We have been taking advantage of the inelastic supply and heightened demand characteristics of the fine wine market for over a decade.

During this time, we’ve honed our skills, and carefully selected a range of the most highly regarded wines from the world’s greatest wine producing regions including Bordeaux and Burgundy, as well as the very best from Rhone, Champagne, Tuscany and the Napa Valley.

By monitoring the worldwide auction market, merchants and a global network of private traders, we are able to assess present market trends as well as forecast future trends. We consider the trading history of comparable wines from relevant château in order to form recommendations that are capable of delivering the greatest financial growth within a recommended period.

“The world’s most exclusive wines have proven to be a true liquid asset class for collectors around the world. Indeed, in its Global Investment Returns Yearbook for 2018, Credit Suisse recognizes fine and rare wine as the best performing collectable, delivering great returns for investors”.
Acker Merrall & Condit, June 2018

With the market for fine wine growing dramatically over the past two decades the array of products that can be utilised within the market has naturally expanded. This is why we base our approach firmly around specific criteria set out together with our clients. We take into account hold term, attitude to risk, secondary market patterns, auction trends, proposed expenditure and any unique requests. We then select products that fit the given criteria and ideally include a spread of wines from multiple regions.

We focus on wine holdings that have the ability to display a period of accelerated growth regardless of age or point in the investment cycle. We carefully consider various factors to decipher what, when and how much to invest in any one wine and vintage along with the optimum time and location to realise the best return possible. Some of the more prominent elements of consideration we use include:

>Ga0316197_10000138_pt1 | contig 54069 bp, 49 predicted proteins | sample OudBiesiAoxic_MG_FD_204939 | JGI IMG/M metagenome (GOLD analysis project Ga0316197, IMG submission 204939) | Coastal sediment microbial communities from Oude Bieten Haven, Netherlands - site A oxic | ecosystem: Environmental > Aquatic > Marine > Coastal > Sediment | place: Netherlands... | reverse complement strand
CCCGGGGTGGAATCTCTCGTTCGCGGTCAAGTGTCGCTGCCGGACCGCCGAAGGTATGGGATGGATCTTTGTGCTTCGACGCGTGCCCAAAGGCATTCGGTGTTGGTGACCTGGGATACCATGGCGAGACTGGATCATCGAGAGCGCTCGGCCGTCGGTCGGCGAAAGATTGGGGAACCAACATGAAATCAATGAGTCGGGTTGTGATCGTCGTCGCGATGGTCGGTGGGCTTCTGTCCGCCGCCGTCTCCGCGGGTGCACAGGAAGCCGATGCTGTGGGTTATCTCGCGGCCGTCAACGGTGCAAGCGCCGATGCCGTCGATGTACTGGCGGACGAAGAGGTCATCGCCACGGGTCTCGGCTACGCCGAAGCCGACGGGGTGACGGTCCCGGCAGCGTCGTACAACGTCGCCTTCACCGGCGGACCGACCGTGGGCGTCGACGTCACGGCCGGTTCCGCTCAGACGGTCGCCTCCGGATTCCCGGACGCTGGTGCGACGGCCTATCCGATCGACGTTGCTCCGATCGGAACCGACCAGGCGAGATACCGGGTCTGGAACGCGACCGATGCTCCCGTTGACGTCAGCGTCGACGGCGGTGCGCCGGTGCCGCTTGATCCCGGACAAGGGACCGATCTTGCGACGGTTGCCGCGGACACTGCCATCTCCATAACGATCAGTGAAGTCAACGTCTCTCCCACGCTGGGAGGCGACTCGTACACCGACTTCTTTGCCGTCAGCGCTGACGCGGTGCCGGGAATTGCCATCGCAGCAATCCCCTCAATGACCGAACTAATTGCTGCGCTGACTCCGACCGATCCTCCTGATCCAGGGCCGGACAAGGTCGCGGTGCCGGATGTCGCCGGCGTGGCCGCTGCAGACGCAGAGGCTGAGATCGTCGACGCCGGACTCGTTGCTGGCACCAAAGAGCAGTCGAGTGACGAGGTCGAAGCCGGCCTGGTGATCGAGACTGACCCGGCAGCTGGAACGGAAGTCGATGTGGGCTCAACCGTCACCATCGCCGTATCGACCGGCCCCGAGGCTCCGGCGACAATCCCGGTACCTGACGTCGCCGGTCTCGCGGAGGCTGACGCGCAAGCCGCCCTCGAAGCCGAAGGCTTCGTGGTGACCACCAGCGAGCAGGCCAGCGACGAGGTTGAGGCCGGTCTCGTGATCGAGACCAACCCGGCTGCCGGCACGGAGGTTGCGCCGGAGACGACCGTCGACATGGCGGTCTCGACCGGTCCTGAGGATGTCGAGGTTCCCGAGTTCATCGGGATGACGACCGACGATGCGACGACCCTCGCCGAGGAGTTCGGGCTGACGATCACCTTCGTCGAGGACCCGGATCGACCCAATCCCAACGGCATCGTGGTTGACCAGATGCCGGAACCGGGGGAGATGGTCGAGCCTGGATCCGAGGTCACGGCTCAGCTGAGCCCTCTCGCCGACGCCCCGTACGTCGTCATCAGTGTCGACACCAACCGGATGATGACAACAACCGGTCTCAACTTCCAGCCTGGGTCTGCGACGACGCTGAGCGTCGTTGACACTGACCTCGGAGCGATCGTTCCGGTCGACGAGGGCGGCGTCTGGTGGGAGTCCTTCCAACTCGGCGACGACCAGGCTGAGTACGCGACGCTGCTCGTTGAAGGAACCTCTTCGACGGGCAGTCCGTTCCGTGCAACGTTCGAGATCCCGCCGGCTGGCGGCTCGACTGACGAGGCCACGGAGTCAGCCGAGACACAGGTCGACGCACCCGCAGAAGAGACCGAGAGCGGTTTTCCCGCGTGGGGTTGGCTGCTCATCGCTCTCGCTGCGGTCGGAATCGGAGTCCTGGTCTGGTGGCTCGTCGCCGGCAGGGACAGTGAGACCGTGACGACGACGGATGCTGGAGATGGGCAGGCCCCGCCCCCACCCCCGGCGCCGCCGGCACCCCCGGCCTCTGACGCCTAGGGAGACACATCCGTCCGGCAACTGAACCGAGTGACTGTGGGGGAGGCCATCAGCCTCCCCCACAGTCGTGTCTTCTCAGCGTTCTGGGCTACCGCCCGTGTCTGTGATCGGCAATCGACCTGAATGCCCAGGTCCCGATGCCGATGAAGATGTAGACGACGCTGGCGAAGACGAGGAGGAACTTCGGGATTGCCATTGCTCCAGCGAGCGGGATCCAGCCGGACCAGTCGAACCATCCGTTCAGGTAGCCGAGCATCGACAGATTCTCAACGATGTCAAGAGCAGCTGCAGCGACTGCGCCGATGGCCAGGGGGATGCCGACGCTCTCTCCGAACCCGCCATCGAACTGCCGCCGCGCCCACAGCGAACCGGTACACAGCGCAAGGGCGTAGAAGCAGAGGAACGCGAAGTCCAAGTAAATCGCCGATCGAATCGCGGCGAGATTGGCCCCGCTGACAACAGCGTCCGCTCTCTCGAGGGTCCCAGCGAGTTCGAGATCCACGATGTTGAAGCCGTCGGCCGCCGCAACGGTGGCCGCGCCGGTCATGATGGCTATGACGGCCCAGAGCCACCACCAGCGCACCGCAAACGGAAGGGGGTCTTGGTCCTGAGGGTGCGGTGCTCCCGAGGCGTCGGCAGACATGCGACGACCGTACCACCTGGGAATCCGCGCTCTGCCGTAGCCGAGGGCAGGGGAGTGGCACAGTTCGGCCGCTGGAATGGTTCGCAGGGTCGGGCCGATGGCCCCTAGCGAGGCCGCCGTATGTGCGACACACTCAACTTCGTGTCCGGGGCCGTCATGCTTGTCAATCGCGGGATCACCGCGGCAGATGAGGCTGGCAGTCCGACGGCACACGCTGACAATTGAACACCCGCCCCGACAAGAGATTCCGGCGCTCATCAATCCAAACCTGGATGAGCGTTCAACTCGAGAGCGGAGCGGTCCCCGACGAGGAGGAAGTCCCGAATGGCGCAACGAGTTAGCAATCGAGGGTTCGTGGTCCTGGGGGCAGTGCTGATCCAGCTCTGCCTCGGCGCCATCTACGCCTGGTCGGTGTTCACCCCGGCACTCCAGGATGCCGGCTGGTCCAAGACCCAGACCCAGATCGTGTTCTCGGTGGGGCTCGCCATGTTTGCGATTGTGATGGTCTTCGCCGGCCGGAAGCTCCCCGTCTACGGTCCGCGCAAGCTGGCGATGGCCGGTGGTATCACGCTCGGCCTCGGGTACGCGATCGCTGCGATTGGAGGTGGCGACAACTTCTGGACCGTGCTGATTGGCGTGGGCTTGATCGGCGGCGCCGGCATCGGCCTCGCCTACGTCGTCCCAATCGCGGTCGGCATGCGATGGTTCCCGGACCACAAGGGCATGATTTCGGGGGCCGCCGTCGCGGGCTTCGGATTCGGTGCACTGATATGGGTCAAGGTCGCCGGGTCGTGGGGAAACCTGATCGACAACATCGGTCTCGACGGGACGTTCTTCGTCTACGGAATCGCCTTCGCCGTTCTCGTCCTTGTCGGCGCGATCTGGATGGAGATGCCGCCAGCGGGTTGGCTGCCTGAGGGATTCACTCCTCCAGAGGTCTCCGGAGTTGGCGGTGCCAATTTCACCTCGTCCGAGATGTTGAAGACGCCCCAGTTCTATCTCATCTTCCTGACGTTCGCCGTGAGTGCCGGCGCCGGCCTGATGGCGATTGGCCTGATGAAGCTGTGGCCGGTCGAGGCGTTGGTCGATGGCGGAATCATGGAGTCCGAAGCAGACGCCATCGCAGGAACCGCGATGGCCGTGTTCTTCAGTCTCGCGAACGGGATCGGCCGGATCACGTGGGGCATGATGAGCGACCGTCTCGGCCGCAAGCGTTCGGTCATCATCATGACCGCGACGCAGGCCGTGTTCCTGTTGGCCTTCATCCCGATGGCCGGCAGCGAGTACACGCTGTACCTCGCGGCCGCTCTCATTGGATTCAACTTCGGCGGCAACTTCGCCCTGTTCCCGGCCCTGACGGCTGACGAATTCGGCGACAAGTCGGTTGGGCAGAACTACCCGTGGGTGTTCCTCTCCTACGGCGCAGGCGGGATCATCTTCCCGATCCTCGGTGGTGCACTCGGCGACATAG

Wine Selection

In order to gauge the potential performance of a wine, we consider several contributing factors of success, one of which is to look at the past performance of a comparable vintage from the same producer.
This vintage will share similar attributes such as critic’s score, drinking window, total production released and comparable market conditions as an indicator of:
a) Whether the price level makes the wine a valid investment proposition
b) Where the recommended vintage’s price might plateau

This allows us to reduce the risk to return ratio while ensuring a recommendation has greater potential for sustained growth.


Market perception of a classic vintage is a good indicator of price disparity.

As an unwritten rule, experienced buyers generally take a greater interest in the better vintages from the established and most highly esteemed producers. We view these iconic vintages as a blue-chip element within a portfolio. Although they’re not the only way of realising sustainable growth, these wines form a reliable and highly liquid backbone.

“The rarer a wine, the more people are willing to pay ‘whatever it takes’, especially as these wines become older.”
John Kapon – Forbes.com, Jan 2018


Traditionally, collectors and connoisseurs take a critic’s score into serious consideration when buying on the secondary market. The higher the score awarded by a respected critic, the greater the demand. Generally, it’s the wines with strongest demand from the best vintages that have the potential to command the highest prices.

Of the many esteemed wine writers and critics, it’s Robert Parker, and the scoring system he devised, which undoubtedly has had the most influence within the market for investment grade wines.

“Once he had established his reputation, no merchant or wine investor dared ignore him.”
Alan Livsey, Financial Times